In early 1856 the Crimean War – fought because of Russia’s desires to gain territory at the expense of the seemingly weakened Ottoman Empire – ground to a halt. The allies (Turkey, Britain and France) and triumphed over the Russian Empire because of superior weaponry and technology such as the international telegraph.
It was a ‘modern’ war, coming as it did between the Napoleonic and the Boer (South African) War and offered lessons for the upcoming Civil War in America. It was also the first war to be reported with photographs, meaning that it impacted the home front in a particularly evocative way. Britain lost 25,000 troops (the French four times that figure) but many were lost not to Russian bullets or steel but to illness.
The Crimean War also saw the minting of a brand new award for gallantry, the Victoria Cross. Supposedly made from bronze smelted from a Russian cannon (the cannon was actually Chinese) the VC continues to be Britain’s highest military honour.
But as with previous (and subsequent) conflicts those that served were given either a service medal or a silver bar to mark their presence at one of the key battles. There were five bars for the Crimean medal (representing the battles of Alma, Inkerman, Azoff, Balaclava, and Sebastopol).
This is the Crimean War medal below:
Of course with tens of thousands of medals needing to be minted someone had a huge task, and it it seems that it also offered opportunities for those with light fingers to profit.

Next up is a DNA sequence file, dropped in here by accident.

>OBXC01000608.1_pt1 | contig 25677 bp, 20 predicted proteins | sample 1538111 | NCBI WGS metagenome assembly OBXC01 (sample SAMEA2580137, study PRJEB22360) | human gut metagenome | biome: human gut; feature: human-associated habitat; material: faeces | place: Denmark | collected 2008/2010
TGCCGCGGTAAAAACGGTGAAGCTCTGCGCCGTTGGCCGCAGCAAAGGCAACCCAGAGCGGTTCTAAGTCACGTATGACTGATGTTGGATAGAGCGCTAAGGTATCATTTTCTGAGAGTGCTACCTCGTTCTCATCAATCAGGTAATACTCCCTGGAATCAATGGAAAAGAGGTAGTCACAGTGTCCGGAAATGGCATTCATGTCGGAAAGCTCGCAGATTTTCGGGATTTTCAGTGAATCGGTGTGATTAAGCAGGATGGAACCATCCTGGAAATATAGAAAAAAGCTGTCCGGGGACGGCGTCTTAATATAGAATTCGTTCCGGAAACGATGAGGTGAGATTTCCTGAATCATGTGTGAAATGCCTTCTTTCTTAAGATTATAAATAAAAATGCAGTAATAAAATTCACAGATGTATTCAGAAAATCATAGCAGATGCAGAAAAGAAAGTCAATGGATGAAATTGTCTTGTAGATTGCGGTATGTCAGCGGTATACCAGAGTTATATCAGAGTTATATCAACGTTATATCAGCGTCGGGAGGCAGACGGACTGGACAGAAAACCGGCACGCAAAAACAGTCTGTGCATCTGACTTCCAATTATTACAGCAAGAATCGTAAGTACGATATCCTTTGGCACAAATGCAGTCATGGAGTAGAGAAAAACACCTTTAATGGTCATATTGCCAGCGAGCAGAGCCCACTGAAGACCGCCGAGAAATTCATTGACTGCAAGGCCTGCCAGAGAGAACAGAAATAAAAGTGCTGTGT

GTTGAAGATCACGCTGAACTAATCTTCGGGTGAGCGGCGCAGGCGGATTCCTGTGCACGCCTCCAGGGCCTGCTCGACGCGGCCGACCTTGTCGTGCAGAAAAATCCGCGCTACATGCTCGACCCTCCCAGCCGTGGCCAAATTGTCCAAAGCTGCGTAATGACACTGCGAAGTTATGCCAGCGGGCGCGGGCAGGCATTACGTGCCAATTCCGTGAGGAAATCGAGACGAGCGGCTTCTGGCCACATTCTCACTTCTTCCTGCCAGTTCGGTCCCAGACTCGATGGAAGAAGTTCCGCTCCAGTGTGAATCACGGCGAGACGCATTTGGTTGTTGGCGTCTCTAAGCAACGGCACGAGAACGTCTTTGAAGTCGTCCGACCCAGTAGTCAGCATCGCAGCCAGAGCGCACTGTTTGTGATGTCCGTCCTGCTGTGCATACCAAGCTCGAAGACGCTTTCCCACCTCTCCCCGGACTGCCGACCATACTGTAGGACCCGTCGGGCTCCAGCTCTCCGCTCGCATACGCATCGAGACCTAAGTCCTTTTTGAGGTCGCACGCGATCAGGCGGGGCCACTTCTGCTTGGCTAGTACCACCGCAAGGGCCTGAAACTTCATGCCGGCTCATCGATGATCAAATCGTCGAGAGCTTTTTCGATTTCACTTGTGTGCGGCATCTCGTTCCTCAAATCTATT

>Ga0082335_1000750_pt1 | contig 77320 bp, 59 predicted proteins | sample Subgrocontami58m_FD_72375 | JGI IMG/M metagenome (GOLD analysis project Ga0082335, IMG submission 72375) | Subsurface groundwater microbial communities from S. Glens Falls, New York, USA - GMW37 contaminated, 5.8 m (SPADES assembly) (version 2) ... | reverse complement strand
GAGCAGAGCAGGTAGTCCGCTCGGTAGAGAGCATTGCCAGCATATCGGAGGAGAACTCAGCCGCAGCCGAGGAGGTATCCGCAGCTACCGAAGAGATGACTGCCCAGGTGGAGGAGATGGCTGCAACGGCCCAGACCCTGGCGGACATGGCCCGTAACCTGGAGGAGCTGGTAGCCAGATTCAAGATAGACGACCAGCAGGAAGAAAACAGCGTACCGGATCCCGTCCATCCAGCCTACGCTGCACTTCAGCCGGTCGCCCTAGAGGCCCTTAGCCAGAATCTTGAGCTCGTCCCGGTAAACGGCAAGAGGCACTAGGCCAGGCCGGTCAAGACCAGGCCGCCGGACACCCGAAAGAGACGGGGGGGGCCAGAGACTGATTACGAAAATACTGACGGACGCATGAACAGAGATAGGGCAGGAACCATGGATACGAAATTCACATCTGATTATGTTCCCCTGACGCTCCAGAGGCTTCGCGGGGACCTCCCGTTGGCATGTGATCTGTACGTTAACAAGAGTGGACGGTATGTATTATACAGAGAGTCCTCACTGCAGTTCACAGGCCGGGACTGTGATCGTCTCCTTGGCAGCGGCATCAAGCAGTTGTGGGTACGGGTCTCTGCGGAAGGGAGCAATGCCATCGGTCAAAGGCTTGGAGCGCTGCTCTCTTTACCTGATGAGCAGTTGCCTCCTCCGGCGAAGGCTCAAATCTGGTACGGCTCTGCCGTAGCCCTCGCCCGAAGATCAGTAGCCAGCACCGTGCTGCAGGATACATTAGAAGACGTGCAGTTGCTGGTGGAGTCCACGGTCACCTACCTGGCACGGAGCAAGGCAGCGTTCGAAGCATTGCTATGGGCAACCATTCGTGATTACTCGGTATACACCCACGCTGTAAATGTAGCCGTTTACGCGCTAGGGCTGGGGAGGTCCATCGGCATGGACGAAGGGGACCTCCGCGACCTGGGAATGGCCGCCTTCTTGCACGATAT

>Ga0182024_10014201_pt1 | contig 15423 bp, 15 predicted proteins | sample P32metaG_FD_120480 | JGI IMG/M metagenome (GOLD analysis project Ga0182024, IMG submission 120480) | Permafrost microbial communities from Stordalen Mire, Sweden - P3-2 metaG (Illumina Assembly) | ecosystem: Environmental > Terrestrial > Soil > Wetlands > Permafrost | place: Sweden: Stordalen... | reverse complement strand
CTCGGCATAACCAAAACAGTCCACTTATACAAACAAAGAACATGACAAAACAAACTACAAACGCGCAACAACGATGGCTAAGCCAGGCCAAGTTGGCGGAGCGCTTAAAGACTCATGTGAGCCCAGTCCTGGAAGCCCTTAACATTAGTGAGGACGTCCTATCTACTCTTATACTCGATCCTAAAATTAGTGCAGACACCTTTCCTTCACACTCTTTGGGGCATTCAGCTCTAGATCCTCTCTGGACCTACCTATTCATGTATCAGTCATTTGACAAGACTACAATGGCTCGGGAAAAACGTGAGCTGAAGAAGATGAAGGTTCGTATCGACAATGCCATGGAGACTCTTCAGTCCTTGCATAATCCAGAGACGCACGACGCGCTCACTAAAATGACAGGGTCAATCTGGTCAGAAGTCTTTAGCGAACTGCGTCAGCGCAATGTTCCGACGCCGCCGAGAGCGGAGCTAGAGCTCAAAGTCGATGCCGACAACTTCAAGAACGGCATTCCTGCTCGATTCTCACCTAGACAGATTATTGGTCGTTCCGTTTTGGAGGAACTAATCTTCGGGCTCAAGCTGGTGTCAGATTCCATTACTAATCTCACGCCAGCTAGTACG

William Henry Sharman was a 33 year-old silversmith who worked for Messrs Hunt & Roskell, ‘the extensive silversmiths’*, at their Gray’s Inn Road factory. In February 1856 (just a month before the final peace treaty officials ended the war) Sharman was called into the manager’s office.
Earlier that day he had been given 200 bars to work on. When he returned them there were five missing. In the office with the manager William Day was a detective sergeant from E Division, Metropolitan Police. Sergeant Smith (16E). Day questioned him and Sharman told him he had handed back all the bars he had been allocated, and so couldn’t account for any ‘deficiancy’.
Day knew that this was a lie because he had personally checked the quantity and he challenged the silversmith. Sharman’s defence collapsed and he came clean. He produced the missing bars from his pocket and was arrested.
The case came before the sitting justice at Clerkenwell and Sharman made no attempt to conceal his guilt, merely throwing himself on the mercy of the magistrate, Mr Corrie.
‘I am guilty’ he admitted, ‘It is the first time I have been in a police court, and if you will be kind enough to deal leniently with me, I will take very good care that such a thing will never occur again. I am very sorry for what I have done’.
No doubt he was but at a time that Britain’s bruised and bloodied heroes were returning home the act of stealing their medals must have appeared particularly callous. Mr Corrie was also quick to remind Sharman (and the reading public) that stealing by employees was a serious matter because it involved a breach of trust. It was, the magistrate told him, ‘far more serious than a thief purloining from a shop window’.
Nor did Sharman have the excuse of poverty he added; the silversmith earned between £1 8s and £1 10s a week and had money in his pocket when he arrested. This was greed and opportunism and Mr Corrie sent him to prison for four months at hard labour. Sharman ‘who appeared to feel his situation acutely’, was then taken away.
Whether he was able to recover from this blow is impossible to say. He was a craftsman so had something to sell when he got out but his reputation was in tatters. As someone that worked with precious metals it is unlikely that anyone that new the truth of his crimes would ever allow him to work with silver in the future.
[from The Morning Chronicle, Wednesday, February 13, 1856]
*the firm, founded in 1843, still exists today